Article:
Here you will find reports and books that are too large to be referenced in the detailed content pages, or were only referenced in part, or are not available on-line.
A separate section has been allocated to forecasts of future technological developments, and the future world as projected by the authors. The forecasts may be that of an individual, an organization, or the results of a poll. Most of the projections will come true; the inaccuracies lie, as always, with the forecast date. There are two major reasons for these inaccuracies:
- A failure to allow for the accelerating rate of technological development. For example, the median response in a 2015 survey of 352 world-wide AI experts by Oxford University researchers predicted that it would take 12 years for machines to beat GO experts; in fact it took 2 years!
- A very conservative estimate, likely designed to avoid disturbing organization funding. For example, a 2016 report by Canada’s Brookfield Institute is summarized as “This report demonstrates that nearly 42 percent of the Canadian labour force is at a high risk of being impacted by automation in the next decade or two.”
If you know of any material that you think belongs on this page, please feel free to contact us, and we will consider including it.
HERE ARE REPORTS THAT FORECAST THE FUTURE
72 stunning things in the future that will be common ten years from now that don’t exist today - Thomas Frey - August 2016
The futurist Thomas Frey proposes 72 things that didn’t exist in 2016, and that he expects to be common-place in 2026. It’s fascinating to count how many of them are already in existence in 2018! Click here for details.
The Talented Mr. Robot: The impact of automation on Canada’s workforce - Brookfield Institute - April 2016
Looking at how automation is transforming traditional occupations, changing the day-to-day tasks of Canadians, and potentially creating new jobs settings. Click here for details.
HERE ARE REPORTS INVOLVING IMPACT OF TECHNOLOGIES
Artificial Intelligence and life in 2030 (AI/Lifestyle Changes - 2016-09 - Stanford University)
The One Hundred Year Study on Artificial Intelligence, launched in the fall of 2014, is a long-term investigation of the field of Artificial Intelligence (AI) and its influences on people, their communities, and society. It considers the science, engineering, and deployment of AI-enabled computing systems. Areas covered in this 1st report include Transportation, Home/Service …
HERE ARE REPORTS INVOLVING IMPACT ON INDUSTRIES
HERE ARE REPORTS INVOLVING IMPACT ON SOCIETY
Book (Page 25): 'Trump and a Post-Truth World' by Ken Wilber (UBI - 2017-08 - Amazon)
The essentially green Information Age began, with its Artificial Intelligence, to mimic how human beings think, and as such, it began producing robots that could perform many of the types of work that human beings usually did. These started out as simple manual labor jobs —inventory storage, online orders, welding, assembly line work, and such —but has increasingly been moving into more and more complex jobs, including most financial investing, payroll accounting, news copy, middle management tasks, and soon—truck-driving and all driving jobs, as well as medical diagnoses and nursing chores, even surgeries. One think tank estimated that 50 percent of present-day jobs would be taken by robots by the year 2050 (and one even estimated 47 percent of jobs by as soon as 2020). That’s a destruction of fully half of today’s jobs—and there’s no AI analyst alive that doesn’t think that’s just the beginning.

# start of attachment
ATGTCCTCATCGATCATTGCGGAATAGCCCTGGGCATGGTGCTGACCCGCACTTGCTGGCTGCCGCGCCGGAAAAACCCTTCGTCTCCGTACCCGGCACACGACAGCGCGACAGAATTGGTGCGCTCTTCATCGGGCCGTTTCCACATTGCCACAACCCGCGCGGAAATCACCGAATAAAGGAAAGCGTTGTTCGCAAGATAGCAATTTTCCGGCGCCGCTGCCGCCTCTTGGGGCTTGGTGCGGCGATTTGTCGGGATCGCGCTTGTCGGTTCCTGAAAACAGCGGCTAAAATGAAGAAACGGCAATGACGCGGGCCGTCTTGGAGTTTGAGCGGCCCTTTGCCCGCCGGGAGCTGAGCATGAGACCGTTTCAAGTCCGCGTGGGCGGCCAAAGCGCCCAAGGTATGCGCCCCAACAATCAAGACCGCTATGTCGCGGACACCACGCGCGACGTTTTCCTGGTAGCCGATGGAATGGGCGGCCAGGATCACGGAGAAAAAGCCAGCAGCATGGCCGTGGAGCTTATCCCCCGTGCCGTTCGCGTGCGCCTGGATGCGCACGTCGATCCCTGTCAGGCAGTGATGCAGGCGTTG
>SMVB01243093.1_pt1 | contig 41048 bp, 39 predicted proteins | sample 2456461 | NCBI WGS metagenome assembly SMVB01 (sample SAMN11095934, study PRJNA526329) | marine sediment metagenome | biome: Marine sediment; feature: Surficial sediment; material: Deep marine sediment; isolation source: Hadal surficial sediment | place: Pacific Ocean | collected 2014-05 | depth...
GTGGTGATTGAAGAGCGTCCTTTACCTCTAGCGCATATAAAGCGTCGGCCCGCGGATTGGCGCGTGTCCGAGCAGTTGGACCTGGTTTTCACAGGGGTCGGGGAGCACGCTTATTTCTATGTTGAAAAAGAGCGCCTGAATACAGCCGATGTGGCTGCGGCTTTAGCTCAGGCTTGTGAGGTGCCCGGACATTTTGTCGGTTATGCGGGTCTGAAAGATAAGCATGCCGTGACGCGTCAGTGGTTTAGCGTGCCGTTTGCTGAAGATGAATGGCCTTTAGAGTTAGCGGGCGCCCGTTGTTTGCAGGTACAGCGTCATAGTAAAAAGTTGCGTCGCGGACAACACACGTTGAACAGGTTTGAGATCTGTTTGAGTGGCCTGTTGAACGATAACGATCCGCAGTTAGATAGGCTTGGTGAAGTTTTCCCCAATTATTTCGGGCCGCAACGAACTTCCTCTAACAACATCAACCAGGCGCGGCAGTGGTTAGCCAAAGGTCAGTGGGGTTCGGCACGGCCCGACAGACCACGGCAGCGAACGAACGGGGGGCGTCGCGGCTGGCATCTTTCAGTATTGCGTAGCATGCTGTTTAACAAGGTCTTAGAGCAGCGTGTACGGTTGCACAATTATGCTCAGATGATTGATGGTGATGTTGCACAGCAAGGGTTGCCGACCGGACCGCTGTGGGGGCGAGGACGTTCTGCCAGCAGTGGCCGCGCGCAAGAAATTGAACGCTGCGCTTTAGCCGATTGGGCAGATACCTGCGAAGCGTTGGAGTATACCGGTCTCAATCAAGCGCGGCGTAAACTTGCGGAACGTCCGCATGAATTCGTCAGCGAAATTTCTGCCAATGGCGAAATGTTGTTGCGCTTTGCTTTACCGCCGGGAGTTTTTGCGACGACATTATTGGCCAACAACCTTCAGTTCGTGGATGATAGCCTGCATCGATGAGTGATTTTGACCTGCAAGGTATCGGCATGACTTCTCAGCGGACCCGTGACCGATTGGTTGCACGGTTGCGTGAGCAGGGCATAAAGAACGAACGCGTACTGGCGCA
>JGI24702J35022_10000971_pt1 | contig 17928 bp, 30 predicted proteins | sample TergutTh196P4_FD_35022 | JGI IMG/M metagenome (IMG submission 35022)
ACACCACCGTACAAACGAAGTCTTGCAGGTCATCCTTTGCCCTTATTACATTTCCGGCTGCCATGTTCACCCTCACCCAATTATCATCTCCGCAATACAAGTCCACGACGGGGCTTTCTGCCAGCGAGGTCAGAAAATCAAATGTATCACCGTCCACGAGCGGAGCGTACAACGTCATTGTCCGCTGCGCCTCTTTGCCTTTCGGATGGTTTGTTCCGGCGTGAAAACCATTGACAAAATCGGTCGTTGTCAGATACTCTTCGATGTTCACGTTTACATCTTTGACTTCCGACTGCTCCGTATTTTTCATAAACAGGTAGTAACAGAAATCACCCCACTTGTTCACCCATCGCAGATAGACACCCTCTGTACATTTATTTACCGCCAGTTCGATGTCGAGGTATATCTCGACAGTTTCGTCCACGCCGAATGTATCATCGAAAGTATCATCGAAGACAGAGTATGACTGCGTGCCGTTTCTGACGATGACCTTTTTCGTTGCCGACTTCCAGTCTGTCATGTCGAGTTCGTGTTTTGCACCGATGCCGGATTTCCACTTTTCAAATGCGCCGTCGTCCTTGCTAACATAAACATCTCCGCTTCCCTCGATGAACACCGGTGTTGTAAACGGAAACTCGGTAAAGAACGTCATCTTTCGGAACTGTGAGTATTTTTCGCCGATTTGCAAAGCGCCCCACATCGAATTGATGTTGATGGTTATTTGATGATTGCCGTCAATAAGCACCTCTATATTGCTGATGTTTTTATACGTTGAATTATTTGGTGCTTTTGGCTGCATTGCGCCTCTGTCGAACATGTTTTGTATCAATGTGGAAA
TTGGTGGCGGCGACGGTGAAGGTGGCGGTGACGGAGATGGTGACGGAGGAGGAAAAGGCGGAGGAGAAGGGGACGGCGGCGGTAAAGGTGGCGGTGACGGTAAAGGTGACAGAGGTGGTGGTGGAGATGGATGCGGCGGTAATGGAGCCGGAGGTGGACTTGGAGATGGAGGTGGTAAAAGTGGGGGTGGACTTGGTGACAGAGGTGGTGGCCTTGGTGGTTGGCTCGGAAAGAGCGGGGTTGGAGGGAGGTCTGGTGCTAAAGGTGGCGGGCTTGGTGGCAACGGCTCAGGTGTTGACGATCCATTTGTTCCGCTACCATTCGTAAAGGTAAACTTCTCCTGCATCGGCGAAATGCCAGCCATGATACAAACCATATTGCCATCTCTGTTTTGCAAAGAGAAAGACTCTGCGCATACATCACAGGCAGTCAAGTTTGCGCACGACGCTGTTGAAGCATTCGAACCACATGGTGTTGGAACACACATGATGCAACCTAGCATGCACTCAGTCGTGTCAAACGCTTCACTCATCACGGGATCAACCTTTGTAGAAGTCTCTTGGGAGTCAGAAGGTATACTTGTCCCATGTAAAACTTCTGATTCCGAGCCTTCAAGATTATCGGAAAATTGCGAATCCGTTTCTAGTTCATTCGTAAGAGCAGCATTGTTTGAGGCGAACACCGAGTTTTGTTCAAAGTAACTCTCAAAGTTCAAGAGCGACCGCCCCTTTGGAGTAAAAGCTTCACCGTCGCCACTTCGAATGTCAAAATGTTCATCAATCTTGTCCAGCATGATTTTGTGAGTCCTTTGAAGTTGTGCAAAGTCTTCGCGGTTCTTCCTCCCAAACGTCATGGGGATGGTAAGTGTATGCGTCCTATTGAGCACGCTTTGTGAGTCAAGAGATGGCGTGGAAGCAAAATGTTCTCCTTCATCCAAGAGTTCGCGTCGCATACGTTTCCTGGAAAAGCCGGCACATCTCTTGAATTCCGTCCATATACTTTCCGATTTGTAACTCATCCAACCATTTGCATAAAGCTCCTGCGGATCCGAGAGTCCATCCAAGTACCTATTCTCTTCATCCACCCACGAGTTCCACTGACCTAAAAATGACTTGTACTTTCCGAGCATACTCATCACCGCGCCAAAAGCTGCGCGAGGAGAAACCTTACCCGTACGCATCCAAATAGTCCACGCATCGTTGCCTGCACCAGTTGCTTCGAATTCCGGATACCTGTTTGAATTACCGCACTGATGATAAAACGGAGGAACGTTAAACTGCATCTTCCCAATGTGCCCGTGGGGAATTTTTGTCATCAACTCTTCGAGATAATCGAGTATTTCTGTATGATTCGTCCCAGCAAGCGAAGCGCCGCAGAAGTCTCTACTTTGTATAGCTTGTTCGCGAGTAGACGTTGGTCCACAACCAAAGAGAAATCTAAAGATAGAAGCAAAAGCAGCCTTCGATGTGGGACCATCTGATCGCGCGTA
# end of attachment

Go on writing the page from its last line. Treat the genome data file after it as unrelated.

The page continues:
In the meantime, over the past three to four decades, the median income has remained the same, whereas the average income has significantly increased—which means, those individuals at the top of the pay scale (the so-called “1 percent”) are making a fortune, while most of the rest of the population stagnates or actually loses ground. This is another abject failure of the leading-edge to do what any leading-edge is supposed to do, which is to effectively lead, not stagnate, a culture.
(It looks like, as AI continues its inexorable advance, that within perhaps one hundred years, virtually all human work will be robotized. This is actually a terrific, near utopian result. After all, work has been taken as an inevitable curse on humans ever since day one. It has always been viewed as the necessary evil that all humans were egregiously condemned to suffer —and hence, in many cases, we find things like slavery, or the attempt to outsource the evil task. And now it looks like technology will finally end that evil once and for all. But the period of actually getting to that point, where virtually one-hundred percent of the population is free of work, will be a time of enormous pain for billions of people, as countless people lose their jobs with nothing to support them. This is why Silicon Valley—who is, whether it admits it or not, working as fast as it can to put as many people out of work as soon as possible—takes it as a matter of uncontested faith that something like a guaranteed basic income for everybody will soon be put in place, which is almost certainly a necessary program. We’ll return to this.) … NOTE: Wilber is writing a book about UBI.